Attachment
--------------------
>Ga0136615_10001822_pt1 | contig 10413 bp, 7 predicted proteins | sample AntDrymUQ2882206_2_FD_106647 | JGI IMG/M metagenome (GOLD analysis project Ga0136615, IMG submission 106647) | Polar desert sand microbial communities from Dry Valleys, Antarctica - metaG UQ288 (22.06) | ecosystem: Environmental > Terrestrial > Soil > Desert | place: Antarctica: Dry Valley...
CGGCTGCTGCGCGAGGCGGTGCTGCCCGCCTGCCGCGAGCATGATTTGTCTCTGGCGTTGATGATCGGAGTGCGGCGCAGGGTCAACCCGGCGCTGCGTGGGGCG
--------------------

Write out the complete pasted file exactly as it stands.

>Ga0136615_10001822_pt1 | contig 10413 bp, 7 predicted proteins | sample AntDrymUQ2882206_2_FD_106647 | JGI IMG/M metagenome (GOLD analysis project Ga0136615, IMG submission 106647) | Polar desert sand microbial communities from Dry Valleys, Antarctica - metaG UQ288 (22.06) | ecosystem: Environmental > Terrestrial > Soil > Desert | place: Antarctica: Dry Valley...
CGGCTGCTGCGCGAGGCGGTGCTGCCCGCCTGCCGCGAGCATGATTTGTCTCTGGCGTTGATGATCGGAGTGCGGCGCAGGGTCAACCCGGCGCTGCGTGGGGCG